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NJ overpaid prisoner halfway houses by nearly $600,000

The Department of Corrections has done a poor job of monitoring the state’s 20 privately run halfway houses, study concludes

By Joelle Farrell
The Philadelphia Inquirer

TRENTON, N.J. — New Jersey overpaid the operators of prisoner halfway houses nearly $600,000 and failed to punish the companies for errors, including some that led to inmate escapes, according to a state audit released Wednesday.

The Department of Corrections has done a poor job of monitoring the state’s 20 privately run halfway houses, concluded State Comptroller Matthew Boxer, whose office performed the audit.

“This is a $64 million program whose success or failure has important consequences for public safety,” Boxer said. The state “cannot simply cut these halfway houses a check and hope for the best.”

Boxer initiated the audit following a tip to his office from an inmate who said the state was paying too much to its vendors, said Pete McAleer, a spokesman for the comptroller.

Many financial and operational issues raised in the report were fixed in 2010 contracts with the halfway houses, said Department of Corrections spokeswoman Deirdre Fedkenheuer.

The department will address Boxer’s other concerns and examine whether operators of the facilities should be fined for some of the 201 inmate escapes the audit mentioned, Fedkenheuer said.

This year, an estimated 2,720 inmates will stay at halfway houses, in what is typically the final stop before they reenter society. In the Camden, Burlington and Gloucester Counties area, there are three halfway houses, all in Camden. The audit did not specify where in the state the problem facilities were located.

The Department of Corrections overpaid 10 privately run halfway houses by $587,196 during the period from 2004 to 2010, according to the audit.

It also failed to fine them when they violated terms of their contracts. Six inmates were able to escape when workers failed to put them in a secured holding area while they awaited transit, according to the report. Three of the six were in a facility that didn’t even have a secured holding area, the audit found.

The department could have collected $30,000 in fines for the breaches.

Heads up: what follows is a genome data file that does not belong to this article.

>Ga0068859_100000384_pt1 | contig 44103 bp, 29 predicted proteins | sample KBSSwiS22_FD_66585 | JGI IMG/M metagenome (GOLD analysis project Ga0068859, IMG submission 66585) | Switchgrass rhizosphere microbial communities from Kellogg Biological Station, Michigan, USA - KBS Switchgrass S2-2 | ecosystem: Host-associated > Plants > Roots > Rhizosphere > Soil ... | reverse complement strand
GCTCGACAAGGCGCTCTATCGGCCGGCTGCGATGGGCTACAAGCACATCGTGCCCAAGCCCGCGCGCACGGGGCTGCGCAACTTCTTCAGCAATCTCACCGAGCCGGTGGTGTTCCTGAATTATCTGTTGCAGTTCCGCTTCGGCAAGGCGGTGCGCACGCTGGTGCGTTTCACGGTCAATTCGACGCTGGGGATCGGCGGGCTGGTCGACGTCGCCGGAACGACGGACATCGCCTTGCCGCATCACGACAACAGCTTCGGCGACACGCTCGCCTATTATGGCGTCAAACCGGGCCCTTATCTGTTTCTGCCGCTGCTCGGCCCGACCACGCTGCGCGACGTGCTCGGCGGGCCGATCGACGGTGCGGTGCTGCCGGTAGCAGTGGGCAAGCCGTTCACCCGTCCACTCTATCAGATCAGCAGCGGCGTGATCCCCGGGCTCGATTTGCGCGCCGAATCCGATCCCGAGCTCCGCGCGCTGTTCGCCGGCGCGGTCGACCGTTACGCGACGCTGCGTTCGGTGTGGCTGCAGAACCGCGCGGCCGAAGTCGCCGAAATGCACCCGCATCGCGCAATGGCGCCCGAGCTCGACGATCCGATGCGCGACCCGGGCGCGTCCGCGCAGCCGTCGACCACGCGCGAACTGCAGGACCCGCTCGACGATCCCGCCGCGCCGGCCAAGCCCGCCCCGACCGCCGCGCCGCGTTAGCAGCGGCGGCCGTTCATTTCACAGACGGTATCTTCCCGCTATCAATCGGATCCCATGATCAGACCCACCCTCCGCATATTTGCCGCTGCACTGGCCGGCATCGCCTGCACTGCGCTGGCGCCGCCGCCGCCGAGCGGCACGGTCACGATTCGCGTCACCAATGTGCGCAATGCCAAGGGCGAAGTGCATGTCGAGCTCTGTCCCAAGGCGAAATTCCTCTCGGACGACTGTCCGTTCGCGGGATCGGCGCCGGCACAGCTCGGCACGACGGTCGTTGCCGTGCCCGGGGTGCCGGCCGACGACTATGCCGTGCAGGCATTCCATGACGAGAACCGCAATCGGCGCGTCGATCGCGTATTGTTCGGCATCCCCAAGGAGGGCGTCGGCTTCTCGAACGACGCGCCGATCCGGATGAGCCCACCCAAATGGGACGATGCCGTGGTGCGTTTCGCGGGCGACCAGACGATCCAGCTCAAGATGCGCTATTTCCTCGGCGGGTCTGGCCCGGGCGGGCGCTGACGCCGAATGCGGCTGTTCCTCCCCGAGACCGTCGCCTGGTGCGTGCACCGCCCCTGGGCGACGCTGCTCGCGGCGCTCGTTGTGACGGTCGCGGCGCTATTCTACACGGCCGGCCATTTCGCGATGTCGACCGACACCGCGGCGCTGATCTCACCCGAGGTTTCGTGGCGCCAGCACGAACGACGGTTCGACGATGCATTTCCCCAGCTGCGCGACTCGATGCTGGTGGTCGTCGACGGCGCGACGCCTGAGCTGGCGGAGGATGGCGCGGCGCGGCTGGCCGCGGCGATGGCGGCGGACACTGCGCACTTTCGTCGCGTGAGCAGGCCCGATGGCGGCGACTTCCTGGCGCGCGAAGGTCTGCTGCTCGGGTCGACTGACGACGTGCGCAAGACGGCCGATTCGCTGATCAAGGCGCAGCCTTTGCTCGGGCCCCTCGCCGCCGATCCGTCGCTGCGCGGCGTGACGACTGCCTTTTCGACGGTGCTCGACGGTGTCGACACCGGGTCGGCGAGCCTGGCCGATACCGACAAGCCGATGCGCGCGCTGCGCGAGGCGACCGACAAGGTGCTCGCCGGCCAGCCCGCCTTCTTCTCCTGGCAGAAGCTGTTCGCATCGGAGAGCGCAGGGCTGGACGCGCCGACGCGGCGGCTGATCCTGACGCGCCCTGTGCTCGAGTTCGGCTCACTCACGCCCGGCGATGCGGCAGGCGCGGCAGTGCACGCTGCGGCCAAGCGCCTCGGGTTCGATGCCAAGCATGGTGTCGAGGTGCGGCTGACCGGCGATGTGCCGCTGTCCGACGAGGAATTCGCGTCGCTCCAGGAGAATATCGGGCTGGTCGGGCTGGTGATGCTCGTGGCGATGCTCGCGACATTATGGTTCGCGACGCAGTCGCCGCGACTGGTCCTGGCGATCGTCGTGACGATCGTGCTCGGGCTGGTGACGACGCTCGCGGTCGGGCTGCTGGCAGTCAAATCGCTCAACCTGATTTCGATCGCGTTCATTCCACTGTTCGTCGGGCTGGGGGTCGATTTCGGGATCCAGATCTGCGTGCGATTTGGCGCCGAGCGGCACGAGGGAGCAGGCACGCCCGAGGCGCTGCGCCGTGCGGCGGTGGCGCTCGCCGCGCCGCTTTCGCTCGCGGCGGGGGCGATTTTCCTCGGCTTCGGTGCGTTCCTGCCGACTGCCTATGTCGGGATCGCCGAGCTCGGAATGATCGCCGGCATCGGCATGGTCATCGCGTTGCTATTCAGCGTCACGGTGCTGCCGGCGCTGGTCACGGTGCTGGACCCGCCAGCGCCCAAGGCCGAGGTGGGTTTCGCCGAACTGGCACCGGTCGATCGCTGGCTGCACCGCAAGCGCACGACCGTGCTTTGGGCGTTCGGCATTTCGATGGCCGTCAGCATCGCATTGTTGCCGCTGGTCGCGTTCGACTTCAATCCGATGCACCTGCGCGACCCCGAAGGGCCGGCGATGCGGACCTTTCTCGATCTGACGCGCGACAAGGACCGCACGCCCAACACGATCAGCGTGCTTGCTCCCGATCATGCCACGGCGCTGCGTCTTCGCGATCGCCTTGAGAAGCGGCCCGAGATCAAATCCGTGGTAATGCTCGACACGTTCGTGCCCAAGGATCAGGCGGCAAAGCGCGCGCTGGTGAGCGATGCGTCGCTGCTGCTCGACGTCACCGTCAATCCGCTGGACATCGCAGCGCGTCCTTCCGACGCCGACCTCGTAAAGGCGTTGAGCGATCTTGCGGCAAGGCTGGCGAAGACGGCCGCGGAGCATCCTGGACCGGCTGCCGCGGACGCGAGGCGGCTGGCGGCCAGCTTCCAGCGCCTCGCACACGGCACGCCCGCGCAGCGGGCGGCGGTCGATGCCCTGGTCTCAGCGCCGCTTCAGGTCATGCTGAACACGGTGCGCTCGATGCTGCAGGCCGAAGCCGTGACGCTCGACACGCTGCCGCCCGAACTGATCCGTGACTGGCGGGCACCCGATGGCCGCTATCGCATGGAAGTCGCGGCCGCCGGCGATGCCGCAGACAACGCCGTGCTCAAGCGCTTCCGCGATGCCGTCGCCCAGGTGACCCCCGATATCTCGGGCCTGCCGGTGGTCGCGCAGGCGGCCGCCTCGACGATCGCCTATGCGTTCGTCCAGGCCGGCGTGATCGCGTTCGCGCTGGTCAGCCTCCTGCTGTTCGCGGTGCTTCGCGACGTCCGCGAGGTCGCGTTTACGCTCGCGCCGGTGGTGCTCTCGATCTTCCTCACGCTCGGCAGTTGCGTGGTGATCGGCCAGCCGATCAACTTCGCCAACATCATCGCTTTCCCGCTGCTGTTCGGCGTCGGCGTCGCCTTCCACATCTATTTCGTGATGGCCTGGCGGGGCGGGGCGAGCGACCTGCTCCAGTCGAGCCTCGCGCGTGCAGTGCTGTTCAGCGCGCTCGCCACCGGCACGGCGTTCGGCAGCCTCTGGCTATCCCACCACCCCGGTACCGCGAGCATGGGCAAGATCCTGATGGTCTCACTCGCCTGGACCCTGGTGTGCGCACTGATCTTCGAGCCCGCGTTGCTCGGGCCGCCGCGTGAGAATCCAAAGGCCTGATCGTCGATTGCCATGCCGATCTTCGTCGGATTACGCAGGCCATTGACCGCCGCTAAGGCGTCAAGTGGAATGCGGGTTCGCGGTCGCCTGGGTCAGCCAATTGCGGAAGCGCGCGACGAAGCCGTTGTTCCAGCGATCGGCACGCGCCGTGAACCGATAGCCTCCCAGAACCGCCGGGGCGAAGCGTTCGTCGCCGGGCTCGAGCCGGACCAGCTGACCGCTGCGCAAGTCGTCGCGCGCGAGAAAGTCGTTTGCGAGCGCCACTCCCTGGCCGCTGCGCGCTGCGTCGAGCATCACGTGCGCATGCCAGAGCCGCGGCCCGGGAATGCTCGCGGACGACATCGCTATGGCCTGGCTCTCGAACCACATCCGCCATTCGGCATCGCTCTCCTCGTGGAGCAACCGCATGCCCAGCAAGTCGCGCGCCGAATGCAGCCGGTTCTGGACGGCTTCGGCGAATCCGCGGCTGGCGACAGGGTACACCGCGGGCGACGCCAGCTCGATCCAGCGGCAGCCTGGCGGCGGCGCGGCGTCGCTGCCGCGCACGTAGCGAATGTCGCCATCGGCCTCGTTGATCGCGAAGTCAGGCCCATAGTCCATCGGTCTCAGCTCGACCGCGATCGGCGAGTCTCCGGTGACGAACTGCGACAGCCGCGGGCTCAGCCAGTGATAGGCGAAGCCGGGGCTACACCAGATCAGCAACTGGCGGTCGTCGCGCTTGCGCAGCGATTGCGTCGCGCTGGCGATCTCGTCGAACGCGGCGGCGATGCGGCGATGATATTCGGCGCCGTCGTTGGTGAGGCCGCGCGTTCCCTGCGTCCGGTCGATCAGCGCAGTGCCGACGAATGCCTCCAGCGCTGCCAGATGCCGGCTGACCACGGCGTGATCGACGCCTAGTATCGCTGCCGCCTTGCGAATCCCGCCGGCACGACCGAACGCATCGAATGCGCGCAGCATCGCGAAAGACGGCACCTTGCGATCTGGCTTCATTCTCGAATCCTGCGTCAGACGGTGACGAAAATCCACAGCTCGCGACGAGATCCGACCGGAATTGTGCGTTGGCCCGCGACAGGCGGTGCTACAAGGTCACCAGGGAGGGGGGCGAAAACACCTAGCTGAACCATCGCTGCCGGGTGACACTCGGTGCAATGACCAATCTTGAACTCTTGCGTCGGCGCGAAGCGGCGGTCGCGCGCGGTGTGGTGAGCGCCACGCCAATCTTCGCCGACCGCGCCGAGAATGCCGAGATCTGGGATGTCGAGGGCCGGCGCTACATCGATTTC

The state also failed to inspect the facilities often enough, and its visits were not unannounced, as required by state policy. In 2009, four department officials logged 104 days of visits when more than 600 days were required, the audit said.

In a separate letter to the Corrections Department, Boxer requested that the state take a closer look at the companies it uses and how it awards contracts.

One firm subcontracts nearly all of its services to a for-profit company, according to the letter. Halfway house operators are required to be nonprofit in order to contract with the department.

The nonprofit Education and Health Centers of America Inc., based in Roseland, N.J., receives about half of the state’s halfway-house inmates, according to the comptroller’s office. But the company subcontracts with the for-profit Community Education Centers Inc.

Since 1997, the department has paid the nonprofit more than $400 million to run four halfway houses, all in central and northern New Jersey. Of that, approximately $390 million went to Community Education Centers, according to the audit.

William Palatucci, a longtime friend and political adviser to Gov. Christie, is director of development for the nonprofit company and senior vice president at the for-profit company.

The Attorney General’s Office approved the subcontracting arrangement in 1994 and 1996, when the Corrections Department sought the agency’s advice, Fedkenheuer said. But the comptroller suggested that the department check again, since the company’s contracts have increased to $34.8 million from about $3 million in 1996.

“We’re still operating under the same agreement that was approved by the attorney general back then, so we’re a bit puzzled by the report,” Palatucci said Wednesday. “We’ll take a look and talk to the Department of Corrections about it.”

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